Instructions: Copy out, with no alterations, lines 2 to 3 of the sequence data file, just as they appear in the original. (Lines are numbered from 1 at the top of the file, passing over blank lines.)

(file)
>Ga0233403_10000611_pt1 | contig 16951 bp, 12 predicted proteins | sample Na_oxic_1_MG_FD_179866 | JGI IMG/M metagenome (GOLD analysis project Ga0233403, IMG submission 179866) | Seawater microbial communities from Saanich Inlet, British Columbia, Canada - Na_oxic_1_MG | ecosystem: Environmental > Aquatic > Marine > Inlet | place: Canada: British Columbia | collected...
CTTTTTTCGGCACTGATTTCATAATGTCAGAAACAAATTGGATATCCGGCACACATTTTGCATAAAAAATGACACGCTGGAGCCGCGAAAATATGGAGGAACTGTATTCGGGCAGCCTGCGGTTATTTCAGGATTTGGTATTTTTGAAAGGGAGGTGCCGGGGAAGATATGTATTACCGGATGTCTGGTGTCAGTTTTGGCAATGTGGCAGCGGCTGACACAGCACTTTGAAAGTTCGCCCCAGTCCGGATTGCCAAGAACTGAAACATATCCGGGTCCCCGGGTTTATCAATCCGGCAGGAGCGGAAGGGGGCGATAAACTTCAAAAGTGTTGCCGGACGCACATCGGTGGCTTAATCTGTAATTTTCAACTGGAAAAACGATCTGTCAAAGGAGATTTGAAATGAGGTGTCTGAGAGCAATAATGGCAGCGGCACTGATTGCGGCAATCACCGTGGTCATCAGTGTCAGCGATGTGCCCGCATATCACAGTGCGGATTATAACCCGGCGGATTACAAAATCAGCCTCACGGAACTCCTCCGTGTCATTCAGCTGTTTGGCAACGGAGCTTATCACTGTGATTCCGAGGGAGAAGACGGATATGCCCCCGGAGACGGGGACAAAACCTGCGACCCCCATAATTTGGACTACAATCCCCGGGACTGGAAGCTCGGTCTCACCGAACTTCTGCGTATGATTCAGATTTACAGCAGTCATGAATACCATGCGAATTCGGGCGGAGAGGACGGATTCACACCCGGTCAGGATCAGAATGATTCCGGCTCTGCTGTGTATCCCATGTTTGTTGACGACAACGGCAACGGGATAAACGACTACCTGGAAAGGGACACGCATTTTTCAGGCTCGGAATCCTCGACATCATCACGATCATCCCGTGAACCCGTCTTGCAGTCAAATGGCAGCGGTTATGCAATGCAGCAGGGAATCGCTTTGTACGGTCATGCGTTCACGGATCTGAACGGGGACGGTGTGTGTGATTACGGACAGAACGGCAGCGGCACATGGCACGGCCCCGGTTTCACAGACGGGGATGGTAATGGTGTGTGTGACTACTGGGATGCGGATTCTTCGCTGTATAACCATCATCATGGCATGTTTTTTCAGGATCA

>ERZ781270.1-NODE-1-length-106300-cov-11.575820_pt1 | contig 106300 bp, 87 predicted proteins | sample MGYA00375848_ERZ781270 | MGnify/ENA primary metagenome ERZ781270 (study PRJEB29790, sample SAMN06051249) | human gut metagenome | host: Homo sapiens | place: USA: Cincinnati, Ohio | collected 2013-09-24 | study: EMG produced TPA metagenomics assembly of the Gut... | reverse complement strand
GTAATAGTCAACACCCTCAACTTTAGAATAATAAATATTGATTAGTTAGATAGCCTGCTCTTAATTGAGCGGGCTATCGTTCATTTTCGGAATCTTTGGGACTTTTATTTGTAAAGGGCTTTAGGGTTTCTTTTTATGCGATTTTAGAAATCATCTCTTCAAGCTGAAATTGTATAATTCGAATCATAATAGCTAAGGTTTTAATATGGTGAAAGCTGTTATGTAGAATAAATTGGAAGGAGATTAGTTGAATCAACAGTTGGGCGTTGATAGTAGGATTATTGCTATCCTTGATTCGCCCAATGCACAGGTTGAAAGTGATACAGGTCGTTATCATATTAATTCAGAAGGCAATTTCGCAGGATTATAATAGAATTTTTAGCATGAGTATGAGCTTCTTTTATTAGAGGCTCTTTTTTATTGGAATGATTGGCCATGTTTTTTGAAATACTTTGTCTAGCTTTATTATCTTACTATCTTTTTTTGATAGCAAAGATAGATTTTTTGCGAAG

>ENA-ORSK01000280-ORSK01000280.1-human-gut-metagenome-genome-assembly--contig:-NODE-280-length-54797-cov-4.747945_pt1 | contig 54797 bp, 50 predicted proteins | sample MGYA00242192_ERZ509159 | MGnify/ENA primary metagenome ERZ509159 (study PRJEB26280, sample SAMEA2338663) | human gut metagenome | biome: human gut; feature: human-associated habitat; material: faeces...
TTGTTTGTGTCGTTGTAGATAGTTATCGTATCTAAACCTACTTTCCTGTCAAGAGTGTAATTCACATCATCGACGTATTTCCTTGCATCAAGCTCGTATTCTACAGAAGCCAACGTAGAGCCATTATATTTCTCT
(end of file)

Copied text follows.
CTTTTTTCGGCACTGATTTCATAATGTCAGAAACAAATTGGATATCCGGCACACATTTTGCATAAAAAATGACACGCTGGAGCCGCGAAAATATGGAGGAACTGTATTCGGGCAGCCTGCGGTTATTTCAGGATTTGGTATTTTTGAAAGGGAGGTGCCGGGGAAGATATGTATTACCGGATGTCTGGTGTCAGTTTTGGCAATGTGGCAGCGGCTGACACAGCACTTTGAAAGTTCGCCCCAGTCCGGATTGCCAAGAACTGAAACATATCCGGGTCCCCGGGTTTATCAATCCGGCAGGAGCGGAAGGGGGCGATAAACTTCAAAAGTGTTGCCGGACGCACATCGGTGGCTTAATCTGTAATTTTCAACTGGAAAAACGATCTGTCAAAGGAGATTTGAAATGAGGTGTCTGAGAGCAATAATGGCAGCGGCACTGATTGCGGCAATCACCGTGGTCATCAGTGTCAGCGATGTGCCCGCATATCACAGTGCGGATTATAACCCGGCGGATTACAAAATCAGCCTCACGGAACTCCTCCGTGTCATTCAGCTGTTTGGCAACGGAGCTTATCACTGTGATTCCGAGGGAGAAGACGGATATGCCCCCGGAGACGGGGACAAAACCTGCGACCCCCATAATTTGGACTACAATCCCCGGGACTGGAAGCTCGGTCTCACCGAACTTCTGCGTATGATTCAGATTTACAGCAGTCATGAATACCATGCGAATTCGGGCGGAGAGGACGGATTCACACCCGGTCAGGATCAGAATGATTCCGGCTCTGCTGTGTATCCCATGTTTGTTGACGACAACGGCAACGGGATAAACGACTACCTGGAAAGGGACACGCATTTTTCAGGCTCGGAATCCTCGACATCATCACGATCATCCCGTGAACCCGTCTTGCAGTCAAATGGCAGCGGTTATGCAATGCAGCAGGGAATCGCTTTGTACGGTCATGCGTTCACGGATCTGAACGGGGACGGTGTGTGTGATTACGGACAGAACGGCAGCGGCACATGGCACGGCCCCGGTTTCACAGACGGGGATGGTAATGGTGTGTGTGACTACTGGGATGCGGATTCTTCGCTGTATAACCATCATCATGGCATGTTTTTTCAGGATCA

>ERZ781270.1-NODE-1-length-106300-cov-11.575820_pt1 | contig 106300 bp, 87 predicted proteins | sample MGYA00375848_ERZ781270 | MGnify/ENA primary metagenome ERZ781270 (study PRJEB29790, sample SAMN06051249) | human gut metagenome | host: Homo sapiens | place: USA: Cincinnati, Ohio | collected 2013-09-24 | study: EMG produced TPA metagenomics assembly of the Gut... | reverse complement strand